As this is a processional banner, and so will be seen from both sides when it's being carried, something needs to go on the back as well as the front.  We decided to make the back similar but simpler than the front: it will have a central cross, in exactly the same style as the front, but it won't have the flowers on the border, which will just be of plain red velvet.

So, during phase one, I made the two central crosses.  They've been put away for almost a year now, but I got them out, and here they both are:

They're both identical, or as identical as I could get them; here's one of them in close up, so you can see more detail:

That was as far as I got last year; the next step is to start work on the flowers for the border.  And there are a lot of flowers...

Tuesday, 14 September 2010

Spirograph II - finishing off

I want to get started on St Cuthbert's Banner as soon as possible, but I hate having unfinished jobs hanging about, not to mention the space taken up in my workroom by the large frame, so I want to get Spirograph II completed as soon as I can and out of the way.

I've now finished all the embroidery on it, which is the main thing. Here's the final spiral, the large one:

I'm pleased with how it's turned out - I still think this could be my favourite of all of them.  Here's the full thing, still on the embroidery frame:

So, now I need to damp stretch it, then stretch it onto board, put the backing on and add the hanging sleeves. That's still a bit of work, but at least the end is now in sight.

Thursday, 9 September 2010

St Cuthbert's Banner

I'm thrilled to be able to tell you that after a long delay, I will very soon be resuming work on St Cuthbert's Banner.

Anyone who has been reading my blog from the beginning (and I think there are a few of you, which I truly appreciate) will know that last year I started work on the Banner, but it had to be suspended while some behind-the-scenes stuff was sorted out.  That's all now been resolved, and today was the first meeting of the project team in almost year, where it was agreed that work can now recommence.

For those of you who haven't been reading for quite that long, this is a fantastic project commissioned by the Northumbrian Association to make a new version of a lost medieval processional banner for presentation to Durham Cathedral.  No pictures of the original, which was destroyed in the Reformation, survive, but there is a detailed description of it, and the team's artist, Fiona Raeside, has drawn a beautiful design based on that:

I'll be doing the embroidery and making up the Banner itself, and other team members include a silversmith, a wood-turner and a leather-worker - you'll be hearing a lot more about them as the project progresses.

The Newcastle Journal wrote an article on recent developments (Saintly offer helps to bring back banner), which includes the following:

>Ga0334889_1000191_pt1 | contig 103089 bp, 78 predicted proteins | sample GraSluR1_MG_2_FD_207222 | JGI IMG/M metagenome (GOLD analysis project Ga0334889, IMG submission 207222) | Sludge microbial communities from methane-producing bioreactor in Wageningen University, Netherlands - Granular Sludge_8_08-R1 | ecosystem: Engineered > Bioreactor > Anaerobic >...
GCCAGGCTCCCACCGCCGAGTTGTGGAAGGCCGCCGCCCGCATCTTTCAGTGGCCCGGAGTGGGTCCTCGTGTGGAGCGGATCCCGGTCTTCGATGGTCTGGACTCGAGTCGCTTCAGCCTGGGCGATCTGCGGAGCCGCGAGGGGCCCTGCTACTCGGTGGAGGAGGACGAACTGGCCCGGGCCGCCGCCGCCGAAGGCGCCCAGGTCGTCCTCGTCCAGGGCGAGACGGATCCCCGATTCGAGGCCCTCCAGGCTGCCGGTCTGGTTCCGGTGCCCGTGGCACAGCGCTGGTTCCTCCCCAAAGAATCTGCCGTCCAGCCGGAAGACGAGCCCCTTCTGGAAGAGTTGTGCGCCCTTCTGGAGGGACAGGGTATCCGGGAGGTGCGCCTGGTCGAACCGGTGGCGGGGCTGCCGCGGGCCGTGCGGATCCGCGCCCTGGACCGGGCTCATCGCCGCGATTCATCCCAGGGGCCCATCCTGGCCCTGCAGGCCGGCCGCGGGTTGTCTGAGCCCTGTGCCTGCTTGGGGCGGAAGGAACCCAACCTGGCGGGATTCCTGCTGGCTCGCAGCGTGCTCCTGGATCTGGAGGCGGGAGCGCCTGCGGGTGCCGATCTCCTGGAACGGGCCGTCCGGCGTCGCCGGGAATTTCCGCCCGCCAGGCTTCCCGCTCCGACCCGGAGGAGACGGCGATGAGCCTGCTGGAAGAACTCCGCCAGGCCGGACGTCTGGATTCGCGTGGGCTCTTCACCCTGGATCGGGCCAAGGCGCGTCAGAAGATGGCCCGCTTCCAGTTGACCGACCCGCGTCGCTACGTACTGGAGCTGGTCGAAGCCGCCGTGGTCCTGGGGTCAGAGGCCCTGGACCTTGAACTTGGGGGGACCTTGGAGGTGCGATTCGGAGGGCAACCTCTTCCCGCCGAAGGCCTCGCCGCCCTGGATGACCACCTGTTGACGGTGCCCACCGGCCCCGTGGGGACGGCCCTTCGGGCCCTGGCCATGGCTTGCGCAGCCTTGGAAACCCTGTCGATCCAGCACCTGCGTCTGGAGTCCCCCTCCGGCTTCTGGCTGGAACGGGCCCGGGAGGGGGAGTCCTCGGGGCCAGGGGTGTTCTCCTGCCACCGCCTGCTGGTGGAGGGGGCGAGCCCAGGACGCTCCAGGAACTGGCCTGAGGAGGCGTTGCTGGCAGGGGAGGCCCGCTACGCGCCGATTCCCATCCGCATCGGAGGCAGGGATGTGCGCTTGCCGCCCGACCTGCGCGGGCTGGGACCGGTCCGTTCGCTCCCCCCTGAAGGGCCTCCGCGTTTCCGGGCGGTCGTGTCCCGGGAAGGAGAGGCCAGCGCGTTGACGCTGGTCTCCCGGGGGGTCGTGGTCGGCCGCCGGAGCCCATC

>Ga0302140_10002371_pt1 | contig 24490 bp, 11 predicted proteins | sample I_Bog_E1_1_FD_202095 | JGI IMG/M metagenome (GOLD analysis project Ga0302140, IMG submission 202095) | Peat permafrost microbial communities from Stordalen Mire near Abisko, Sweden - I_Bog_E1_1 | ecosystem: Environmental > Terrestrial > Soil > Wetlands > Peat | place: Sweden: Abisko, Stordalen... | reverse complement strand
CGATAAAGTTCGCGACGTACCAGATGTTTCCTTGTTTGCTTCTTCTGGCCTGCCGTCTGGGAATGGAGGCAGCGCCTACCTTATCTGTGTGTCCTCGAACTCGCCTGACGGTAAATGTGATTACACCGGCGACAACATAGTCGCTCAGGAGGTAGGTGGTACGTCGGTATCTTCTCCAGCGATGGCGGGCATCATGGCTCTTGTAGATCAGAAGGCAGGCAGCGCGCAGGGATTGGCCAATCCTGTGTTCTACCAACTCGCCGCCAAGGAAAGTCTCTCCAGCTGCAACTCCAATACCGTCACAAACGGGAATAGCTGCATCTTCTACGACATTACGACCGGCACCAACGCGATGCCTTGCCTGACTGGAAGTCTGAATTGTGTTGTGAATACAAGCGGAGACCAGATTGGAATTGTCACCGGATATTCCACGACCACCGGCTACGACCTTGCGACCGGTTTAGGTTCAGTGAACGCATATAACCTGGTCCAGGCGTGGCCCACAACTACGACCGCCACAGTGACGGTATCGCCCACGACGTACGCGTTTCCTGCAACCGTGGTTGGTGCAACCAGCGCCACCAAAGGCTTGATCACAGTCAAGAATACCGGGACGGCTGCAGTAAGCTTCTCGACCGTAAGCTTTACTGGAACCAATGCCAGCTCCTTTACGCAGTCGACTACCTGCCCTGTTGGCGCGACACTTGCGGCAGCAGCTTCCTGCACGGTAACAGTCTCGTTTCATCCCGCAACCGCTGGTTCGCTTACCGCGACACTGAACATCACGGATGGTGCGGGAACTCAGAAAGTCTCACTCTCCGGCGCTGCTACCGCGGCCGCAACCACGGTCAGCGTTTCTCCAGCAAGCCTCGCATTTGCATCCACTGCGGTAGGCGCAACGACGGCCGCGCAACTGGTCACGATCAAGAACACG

"The new banner will be made from the finest materials by North craftsmen and women, and will be housed in the cathedral.

With the Lindisfarne Gospels expected to go on show at the cathedral [in 2013], it would be the first time for more than 400 years they would be grouped with the tomb and banner of St Cuthbert."

So no pressure, then!

Saturday, 4 September 2010

The Knit Studio

Every three weeks, a group of us meet up for a Knit and Natter lunch.  I'm a terrible knitter but an enthusiastic natterer, and no-one seems to mind!  This week, we had a trip to a new yarn shop that's just opened in Newcastle, the Knit Studio.

It's in a fantastic location, the medieval Blackfriars building, very close to the city centre.  The shop itself is upstairs in the central building in this photo:

Isn't that just an amazing spot?  Much better than in a shopping centre!

The proprietor, Anne, welcomed us in and made us all a cup of tea while we looked round the shop.  Here are some of the KnN ladies leafing through books, choosing yarns, and of course, nattering:

I should apologise in advance for being rather vague - I'm not a knitter and as Anne makes a point of stocking unusual and hard to find brands, I didn't recognise any of them, though the real knitters in the group fell upon them with cries of joy.

There are rare breeds wools too, and hand and naturally dyed wools:

There's also a lovely seating area next to an amazingly extensive reference collection of knitting and crochet books in the cabinets behind.  Couldn't you just spend all day here?

I was a bit too good and didn't buy anything, though now I wish I had.  I was particularly tempted by some hand dyed unspun wool that would be perfect for felting:

And some beautiful silk yarn:

I've no idea what I would use it for, but aren't the colours just fabulous!

While this is a terrific shop for anyone who knits or crochets, as an embroiderer I was feeling a bit envious.  I spoke to Anne about the difficulty of finding anything more exotic than DMC stranded cotton in any local shop - I buy just about all my threads mail order - and she was interested to hear that this may be a niche worth expanding into.  I do hope she does, even if it will end up costing me a fortune!

In all, this was a wonderful way to spend a lunchtime, and I have no doubt that we'll be back, probably regularly.  If you're in North East England and in the Newcastle area any time, try and pop in!